American agents found Osama bin Laden, but were wrong-footed by the fall of the USSR, the Arab Spring and Iraq’s lack of WMD. What counts as success?by Gregory Treverton / May 25, 2011 / Leave a comment
Published in June 2011 issue of Prospect Magazine
The IRA’s mortar attack on Downing Street in 1991. Picture: NI Syndication
When I worked at America’s National Intelligence Council, overseeing the production of the National Intelligence Estimates (NIEs), I took comfort from being told that you could outperform professional weather forecasters simply by assuming that current conditions would continue. If it was fine, predict fine weather until it rained, then predict rain until it turned fine. That would more often be accurate than the forecasters’ predictions, based on data, theory and history. And if they, with all their tools, could not predict the weather, how could anyone expect us to predict a complicated human event like the collapse of the Soviet Union?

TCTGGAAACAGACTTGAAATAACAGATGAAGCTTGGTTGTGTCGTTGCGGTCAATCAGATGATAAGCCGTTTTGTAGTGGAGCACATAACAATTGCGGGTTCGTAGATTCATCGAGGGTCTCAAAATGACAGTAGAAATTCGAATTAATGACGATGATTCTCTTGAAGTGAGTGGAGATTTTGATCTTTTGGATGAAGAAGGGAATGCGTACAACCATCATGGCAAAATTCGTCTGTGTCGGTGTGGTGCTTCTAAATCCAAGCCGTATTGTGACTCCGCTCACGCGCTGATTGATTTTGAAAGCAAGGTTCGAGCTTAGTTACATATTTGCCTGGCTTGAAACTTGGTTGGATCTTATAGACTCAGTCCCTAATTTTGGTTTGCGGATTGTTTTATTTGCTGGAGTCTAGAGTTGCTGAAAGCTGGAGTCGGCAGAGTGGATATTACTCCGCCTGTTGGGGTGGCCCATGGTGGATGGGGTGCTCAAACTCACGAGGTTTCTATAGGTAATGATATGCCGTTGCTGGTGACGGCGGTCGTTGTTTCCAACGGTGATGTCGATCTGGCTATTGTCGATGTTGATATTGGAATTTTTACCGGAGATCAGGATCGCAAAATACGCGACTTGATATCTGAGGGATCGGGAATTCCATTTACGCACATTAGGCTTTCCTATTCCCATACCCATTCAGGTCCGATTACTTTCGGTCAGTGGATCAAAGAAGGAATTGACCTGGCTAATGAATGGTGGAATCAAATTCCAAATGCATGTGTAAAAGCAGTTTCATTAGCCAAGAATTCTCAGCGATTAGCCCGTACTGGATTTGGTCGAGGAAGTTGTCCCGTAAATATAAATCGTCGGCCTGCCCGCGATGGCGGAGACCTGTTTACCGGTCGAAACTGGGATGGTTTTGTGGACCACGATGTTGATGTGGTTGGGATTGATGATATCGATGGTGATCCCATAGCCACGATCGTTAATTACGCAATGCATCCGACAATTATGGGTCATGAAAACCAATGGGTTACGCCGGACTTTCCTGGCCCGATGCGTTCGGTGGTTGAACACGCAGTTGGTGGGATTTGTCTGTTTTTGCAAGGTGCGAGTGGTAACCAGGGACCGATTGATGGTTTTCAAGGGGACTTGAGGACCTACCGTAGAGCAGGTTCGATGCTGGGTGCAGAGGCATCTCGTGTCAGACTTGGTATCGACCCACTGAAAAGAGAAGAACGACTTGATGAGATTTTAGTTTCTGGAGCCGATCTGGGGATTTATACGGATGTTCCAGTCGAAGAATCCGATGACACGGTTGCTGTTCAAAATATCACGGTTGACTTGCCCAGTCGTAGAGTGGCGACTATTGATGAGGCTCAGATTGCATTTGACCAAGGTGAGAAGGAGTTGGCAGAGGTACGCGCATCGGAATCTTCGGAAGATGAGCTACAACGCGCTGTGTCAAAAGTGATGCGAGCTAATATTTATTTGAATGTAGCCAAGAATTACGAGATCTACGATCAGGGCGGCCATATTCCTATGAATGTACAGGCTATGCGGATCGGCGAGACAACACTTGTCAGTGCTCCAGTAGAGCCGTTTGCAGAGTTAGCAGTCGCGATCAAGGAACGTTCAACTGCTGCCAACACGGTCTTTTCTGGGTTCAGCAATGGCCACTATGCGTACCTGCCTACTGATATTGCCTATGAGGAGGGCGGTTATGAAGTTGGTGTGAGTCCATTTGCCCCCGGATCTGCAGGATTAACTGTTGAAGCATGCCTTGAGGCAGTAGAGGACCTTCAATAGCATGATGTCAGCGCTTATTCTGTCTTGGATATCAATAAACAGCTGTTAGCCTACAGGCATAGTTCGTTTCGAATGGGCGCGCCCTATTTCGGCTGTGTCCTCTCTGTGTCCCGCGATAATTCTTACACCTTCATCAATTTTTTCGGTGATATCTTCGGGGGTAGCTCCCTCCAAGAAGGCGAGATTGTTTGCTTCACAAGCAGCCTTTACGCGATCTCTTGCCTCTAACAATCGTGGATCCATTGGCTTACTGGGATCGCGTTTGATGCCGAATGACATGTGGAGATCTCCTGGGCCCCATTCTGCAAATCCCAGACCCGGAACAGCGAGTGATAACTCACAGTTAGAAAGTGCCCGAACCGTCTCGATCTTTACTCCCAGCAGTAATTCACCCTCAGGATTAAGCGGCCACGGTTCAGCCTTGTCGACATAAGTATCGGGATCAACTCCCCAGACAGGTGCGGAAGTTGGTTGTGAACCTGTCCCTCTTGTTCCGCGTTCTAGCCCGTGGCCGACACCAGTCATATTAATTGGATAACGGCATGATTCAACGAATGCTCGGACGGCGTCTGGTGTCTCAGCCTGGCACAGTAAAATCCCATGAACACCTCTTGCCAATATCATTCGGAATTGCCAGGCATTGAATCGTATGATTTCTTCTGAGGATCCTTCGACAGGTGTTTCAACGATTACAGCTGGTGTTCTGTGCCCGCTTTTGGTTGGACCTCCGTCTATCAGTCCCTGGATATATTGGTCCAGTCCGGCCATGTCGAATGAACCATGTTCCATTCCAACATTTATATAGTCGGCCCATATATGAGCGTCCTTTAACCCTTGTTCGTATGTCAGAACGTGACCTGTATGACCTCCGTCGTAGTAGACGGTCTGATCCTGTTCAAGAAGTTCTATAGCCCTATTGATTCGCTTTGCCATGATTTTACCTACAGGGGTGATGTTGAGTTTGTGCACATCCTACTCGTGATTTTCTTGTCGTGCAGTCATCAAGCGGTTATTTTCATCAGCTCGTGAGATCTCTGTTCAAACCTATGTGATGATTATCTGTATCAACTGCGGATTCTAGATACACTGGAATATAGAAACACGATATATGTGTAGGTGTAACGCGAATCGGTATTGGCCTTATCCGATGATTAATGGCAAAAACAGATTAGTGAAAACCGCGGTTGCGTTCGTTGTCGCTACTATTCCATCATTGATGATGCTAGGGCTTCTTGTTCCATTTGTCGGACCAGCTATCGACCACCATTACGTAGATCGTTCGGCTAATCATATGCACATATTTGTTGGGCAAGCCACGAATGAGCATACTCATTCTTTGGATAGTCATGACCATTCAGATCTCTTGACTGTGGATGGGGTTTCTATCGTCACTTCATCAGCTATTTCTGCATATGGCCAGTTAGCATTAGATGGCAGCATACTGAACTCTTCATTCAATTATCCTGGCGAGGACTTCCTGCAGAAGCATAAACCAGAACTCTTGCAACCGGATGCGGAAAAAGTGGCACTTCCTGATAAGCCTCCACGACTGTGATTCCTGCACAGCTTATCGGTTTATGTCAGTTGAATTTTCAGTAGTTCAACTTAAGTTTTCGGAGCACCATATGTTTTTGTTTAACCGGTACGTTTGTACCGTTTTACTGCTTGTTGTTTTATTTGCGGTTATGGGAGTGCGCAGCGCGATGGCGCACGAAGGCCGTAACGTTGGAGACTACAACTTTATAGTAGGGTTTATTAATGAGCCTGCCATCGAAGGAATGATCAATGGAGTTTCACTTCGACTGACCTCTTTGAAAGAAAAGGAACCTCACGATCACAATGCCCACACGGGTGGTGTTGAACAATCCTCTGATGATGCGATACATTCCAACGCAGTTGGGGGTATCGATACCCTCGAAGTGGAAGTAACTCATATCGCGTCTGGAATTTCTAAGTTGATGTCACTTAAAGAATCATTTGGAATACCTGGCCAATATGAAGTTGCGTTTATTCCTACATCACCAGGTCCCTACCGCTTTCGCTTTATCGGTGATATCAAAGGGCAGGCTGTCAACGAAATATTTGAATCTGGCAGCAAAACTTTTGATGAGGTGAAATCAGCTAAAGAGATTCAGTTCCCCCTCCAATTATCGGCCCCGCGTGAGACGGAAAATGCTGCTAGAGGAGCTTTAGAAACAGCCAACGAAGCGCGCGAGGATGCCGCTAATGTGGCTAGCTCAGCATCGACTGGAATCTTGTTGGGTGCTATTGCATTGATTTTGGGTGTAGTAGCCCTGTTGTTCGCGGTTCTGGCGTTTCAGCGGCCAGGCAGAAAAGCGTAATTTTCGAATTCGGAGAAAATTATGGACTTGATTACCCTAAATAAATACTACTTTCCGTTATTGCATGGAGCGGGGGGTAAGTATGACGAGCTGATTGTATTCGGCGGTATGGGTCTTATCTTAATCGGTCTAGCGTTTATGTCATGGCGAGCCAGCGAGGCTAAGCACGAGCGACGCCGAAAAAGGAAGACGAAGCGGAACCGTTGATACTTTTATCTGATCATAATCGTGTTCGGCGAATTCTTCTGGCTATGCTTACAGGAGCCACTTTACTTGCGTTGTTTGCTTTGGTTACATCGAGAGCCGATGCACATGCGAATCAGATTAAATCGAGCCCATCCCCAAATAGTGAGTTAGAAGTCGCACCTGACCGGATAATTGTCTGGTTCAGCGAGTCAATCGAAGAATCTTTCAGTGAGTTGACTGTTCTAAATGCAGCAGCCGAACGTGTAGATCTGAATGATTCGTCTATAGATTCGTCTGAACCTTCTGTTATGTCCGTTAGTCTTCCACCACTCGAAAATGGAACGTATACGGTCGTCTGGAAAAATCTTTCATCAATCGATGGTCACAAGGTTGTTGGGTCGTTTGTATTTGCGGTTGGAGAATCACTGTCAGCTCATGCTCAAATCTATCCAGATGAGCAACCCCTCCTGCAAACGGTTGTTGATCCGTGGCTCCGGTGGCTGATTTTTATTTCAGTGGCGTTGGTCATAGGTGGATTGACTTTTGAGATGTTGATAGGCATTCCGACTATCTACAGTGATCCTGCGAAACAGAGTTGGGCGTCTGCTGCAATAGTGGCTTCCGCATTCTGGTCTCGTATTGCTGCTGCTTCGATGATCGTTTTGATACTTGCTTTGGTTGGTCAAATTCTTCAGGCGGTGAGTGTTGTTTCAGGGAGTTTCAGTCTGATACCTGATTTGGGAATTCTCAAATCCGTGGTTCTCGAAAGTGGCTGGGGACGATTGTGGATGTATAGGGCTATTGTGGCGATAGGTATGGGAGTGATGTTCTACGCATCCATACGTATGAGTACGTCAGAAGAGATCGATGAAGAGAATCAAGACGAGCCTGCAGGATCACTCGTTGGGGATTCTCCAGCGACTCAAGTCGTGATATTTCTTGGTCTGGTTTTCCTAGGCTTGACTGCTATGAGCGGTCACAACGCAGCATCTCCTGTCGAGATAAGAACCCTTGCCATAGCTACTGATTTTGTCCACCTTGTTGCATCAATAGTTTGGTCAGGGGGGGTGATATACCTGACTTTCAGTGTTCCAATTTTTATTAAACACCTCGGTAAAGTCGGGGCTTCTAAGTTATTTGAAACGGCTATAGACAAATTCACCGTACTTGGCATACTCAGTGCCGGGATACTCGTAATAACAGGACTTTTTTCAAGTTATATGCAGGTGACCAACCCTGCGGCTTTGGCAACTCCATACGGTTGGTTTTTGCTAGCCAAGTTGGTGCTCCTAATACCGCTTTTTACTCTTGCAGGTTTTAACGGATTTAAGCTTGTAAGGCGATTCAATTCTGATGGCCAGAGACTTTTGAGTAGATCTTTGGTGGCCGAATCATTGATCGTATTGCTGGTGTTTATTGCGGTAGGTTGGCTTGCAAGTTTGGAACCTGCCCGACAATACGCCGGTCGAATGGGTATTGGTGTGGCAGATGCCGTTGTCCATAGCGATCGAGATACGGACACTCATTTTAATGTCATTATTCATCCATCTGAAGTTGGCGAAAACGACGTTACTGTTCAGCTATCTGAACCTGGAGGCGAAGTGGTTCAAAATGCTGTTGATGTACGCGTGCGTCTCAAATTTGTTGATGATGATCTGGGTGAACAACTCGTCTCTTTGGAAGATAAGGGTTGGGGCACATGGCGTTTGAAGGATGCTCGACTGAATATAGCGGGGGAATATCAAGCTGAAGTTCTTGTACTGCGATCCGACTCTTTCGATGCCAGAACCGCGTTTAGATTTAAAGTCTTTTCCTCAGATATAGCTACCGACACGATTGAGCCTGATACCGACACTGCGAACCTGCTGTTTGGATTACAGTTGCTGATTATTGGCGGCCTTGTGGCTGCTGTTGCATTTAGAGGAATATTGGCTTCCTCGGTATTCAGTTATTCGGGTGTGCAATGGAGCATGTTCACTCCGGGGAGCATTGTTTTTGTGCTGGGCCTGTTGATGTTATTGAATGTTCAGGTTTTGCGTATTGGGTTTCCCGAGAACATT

The question behind this musing was “what should people expect of their intelligence agencies?” Not “what would they like?”; for policymakers would like perfect prescience, if not omniscience. They know that they can have neither.
Reasonably, expectations should differ according to the problem at hand. But start with that hoary case which has hung over the intelligence services for 20 years: should they have done better in foreseeing the end of the Soviet Union? After all, the premise of the west’s strategy was that if Soviet expansion were contained, eventually the empire would collapse from its own internal contradictions. So some monitoring of how this policy was doing would have seemed appropriate.
In retrospect, there were signs aplenty of a sick society. Emigrés arrived with tales of Soviet toasters that were as likely to catch fire as to brown bread. The demographer Murray Feshbach presented Washington with a raft of Soviet statistics in the mid-1970s, most of which, like male life expectancy, were going in the wrong direction for a rich country. These factoids were puzzling, but we rationalised the first on the grounds that while the USSR produced poor quality household goods, its defence industry was a separate and much more efficient operation. The second we dismissed with “Russians drink too much.” The political scientist Emmanuel Todd did Feshbach one better and turned the numbers into a prediction of the Soviet Union’s collapse. But he suffered the double misfortune of not only being French but also writing in French, and so was not likely to make much of a dent in official Washington.